Performance Management

In order to manage performance, one must start with establishing what is required of the role and the individual fulfilling it.

A role might be reviewed and assessed by way of the following:-

Job evaluation and banding

A comparison of jobs to establish a position in authority and pay. It is not an evaluation of individuals. This is an important exercise as a foundation for fair and equal pay, with the aim of avoiding discrimination.

Behavioural guidelines

In addition to disciplinary rules, rules of conduct should provide information to the Employee as to what is considered as appropriate conduct and good behaviour.

Competence Statement

An explanation of the knowledge, skills and capabilities required for a job.

Appraisal

An opportunity for the Employee to evaluate their role and performance with their line manager. It is further an opportunity to consider future aspirations and training requirements.   These are important documents which can be used in subsequent disciplinary procedures, promotion decisions and redundancy selection so care must be taken to ensure fairness and transparency. An appeal process should always be considered where an employee does not agree with their line manager’s appraisal.

Performance Management Review

Similar to appraisals, these are a job outcomes focussed continual review of performance intended to create an action plan to improve performance whilst identifying areas of required training and closer supervision.

360 degree feedback

An assessment and feedback on performance from peers, those over whom the employee has management responsibility, themselves and their line manager.

Benchmarking

The comparison of key performance indicators with best practice or “industry best”. These might be relevant to ISO standards or even Investors In People.

It is a contractual obligation (implied rather than express very often) for the Employee to carry out their work to a satisfactory level. Employers, conversely, should set realistic and measurable standards. Despite performing regular appraisals, good access to training and appropriate supervision or embarking on a Performance Management review, poor performance may still be an issue.

In the event an Employee does not perform to the required standard, then the Employer is obliged to investigate and establish the reason for the failure. It may be that the role has changed and more training is needed or there is a redundancy situation, there is a sickness or disability which is causing the problem and consideration should be given to dealing with the matter as a capability one. In some instances, it is merely a lack of application or interest and a disciplinary procedure ought to be followed based on conduct.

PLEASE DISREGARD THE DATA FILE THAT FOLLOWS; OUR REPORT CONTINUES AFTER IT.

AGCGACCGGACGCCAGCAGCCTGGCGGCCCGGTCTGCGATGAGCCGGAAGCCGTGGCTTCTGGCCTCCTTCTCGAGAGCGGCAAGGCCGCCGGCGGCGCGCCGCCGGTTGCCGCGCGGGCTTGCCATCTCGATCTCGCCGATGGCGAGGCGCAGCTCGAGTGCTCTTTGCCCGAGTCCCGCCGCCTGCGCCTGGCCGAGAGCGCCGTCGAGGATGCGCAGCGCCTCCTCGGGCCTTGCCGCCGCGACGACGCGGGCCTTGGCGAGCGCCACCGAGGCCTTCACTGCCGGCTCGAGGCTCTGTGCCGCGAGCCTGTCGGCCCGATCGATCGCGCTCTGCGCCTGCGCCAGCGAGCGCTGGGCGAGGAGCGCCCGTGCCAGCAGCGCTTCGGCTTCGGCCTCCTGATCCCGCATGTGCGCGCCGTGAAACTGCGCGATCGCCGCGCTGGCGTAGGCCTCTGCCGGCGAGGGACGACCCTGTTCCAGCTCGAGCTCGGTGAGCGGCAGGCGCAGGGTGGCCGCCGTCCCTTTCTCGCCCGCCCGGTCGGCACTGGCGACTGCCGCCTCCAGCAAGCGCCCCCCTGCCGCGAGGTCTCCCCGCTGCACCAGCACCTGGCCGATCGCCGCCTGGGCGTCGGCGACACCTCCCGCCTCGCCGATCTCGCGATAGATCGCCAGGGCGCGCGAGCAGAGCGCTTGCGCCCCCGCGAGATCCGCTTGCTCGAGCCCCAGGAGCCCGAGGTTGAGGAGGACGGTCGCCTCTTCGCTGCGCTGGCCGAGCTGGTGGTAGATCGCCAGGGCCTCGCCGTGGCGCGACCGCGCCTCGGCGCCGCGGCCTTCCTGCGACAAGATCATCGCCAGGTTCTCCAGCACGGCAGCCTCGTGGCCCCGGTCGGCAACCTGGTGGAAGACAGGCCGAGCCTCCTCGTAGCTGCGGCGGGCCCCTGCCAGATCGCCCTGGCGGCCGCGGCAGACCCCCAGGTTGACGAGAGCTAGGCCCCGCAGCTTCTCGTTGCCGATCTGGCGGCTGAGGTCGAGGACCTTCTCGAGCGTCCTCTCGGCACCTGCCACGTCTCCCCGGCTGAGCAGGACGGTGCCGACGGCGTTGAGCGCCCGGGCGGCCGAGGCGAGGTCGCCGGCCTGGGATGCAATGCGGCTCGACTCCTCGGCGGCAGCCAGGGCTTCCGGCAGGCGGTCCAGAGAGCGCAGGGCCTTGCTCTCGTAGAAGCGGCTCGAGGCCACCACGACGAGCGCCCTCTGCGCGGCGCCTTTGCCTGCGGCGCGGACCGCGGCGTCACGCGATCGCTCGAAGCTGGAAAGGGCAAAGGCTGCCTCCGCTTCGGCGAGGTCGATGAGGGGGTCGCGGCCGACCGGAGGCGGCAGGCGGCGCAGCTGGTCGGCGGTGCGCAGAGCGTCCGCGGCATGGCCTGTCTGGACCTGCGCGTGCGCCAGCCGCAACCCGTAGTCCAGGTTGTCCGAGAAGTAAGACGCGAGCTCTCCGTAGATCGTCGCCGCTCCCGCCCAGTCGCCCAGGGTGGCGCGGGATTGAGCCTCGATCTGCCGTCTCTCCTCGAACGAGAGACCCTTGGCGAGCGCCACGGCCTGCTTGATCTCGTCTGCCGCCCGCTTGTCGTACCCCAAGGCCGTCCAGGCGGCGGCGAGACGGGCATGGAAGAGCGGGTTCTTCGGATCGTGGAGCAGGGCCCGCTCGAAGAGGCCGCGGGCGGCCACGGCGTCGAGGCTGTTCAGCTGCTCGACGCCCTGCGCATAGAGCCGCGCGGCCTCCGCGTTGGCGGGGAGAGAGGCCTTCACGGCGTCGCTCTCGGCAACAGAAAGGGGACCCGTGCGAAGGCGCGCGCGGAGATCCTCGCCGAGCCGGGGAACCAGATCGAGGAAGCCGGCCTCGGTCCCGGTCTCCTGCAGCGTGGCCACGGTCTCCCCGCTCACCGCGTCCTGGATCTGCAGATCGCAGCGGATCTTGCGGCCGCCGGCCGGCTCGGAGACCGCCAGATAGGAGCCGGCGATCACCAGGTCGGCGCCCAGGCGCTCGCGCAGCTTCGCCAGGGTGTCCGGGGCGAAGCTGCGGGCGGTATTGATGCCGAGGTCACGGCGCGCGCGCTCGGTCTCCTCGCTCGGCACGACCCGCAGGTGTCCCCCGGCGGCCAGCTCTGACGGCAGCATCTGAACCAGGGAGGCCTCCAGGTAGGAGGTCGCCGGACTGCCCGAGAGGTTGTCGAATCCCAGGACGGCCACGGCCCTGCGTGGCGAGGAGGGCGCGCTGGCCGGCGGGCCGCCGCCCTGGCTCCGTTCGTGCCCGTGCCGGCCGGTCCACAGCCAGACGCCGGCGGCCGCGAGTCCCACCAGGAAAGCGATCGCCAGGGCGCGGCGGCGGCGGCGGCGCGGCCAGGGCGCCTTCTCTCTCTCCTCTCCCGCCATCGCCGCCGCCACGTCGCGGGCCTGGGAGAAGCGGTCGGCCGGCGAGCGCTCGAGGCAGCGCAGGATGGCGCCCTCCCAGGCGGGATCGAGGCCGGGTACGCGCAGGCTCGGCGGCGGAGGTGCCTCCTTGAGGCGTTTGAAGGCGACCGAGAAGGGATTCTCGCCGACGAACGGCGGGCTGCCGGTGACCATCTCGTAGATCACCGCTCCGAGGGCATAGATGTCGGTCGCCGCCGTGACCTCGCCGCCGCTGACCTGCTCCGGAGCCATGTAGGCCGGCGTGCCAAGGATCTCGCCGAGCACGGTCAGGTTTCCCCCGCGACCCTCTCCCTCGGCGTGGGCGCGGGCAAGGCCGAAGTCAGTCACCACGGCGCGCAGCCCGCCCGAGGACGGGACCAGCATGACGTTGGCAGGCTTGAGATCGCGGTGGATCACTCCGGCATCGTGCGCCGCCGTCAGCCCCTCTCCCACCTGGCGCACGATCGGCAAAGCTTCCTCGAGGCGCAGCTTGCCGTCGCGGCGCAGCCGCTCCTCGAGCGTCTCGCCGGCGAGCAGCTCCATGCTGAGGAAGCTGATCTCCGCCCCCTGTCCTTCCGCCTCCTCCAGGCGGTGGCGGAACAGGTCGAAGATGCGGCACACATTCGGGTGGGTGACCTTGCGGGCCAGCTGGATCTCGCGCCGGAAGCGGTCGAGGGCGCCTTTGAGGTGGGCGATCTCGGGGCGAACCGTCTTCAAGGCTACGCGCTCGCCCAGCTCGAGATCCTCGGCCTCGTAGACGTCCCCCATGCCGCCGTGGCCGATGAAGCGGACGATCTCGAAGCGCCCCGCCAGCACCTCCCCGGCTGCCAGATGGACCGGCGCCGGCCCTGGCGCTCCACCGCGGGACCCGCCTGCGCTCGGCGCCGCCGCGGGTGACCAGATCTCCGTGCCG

As ever, an informal conversation ought to take place in the first instance to try and alleviate the issue quickly and avoid animosity. To the extent that is not possible or has been tried and failed, then an Employer should utilise the disciplinary procedure. Unless there is very serious misconduct, it is often most appropriate to sanction misconduct with a warning, giving the employee the opportunity to improve and setting a reasonable target, reviewed on an appropriate timescale with necessary assistance. Criticism should be constructive and aimed at helping the Employee to improve on a sustained basis. All meeting s should be properly recorded and information retained on the personnel file.

The number of warnings an Employer choses to give and the time in which improvement is expected is fact sensitive. A senior executive might be given less time than others to improve and less warnings offered as one would expect them to be entirely suited to the role.

If performance is not improved despite warnings, additional training and assistance, then the employer should consider alternative roles if available, within the organisation before taking the decision to dismiss. If there is no contractual provision for an Employer to change the Employee’s role, such variation will need the Employee’s consent.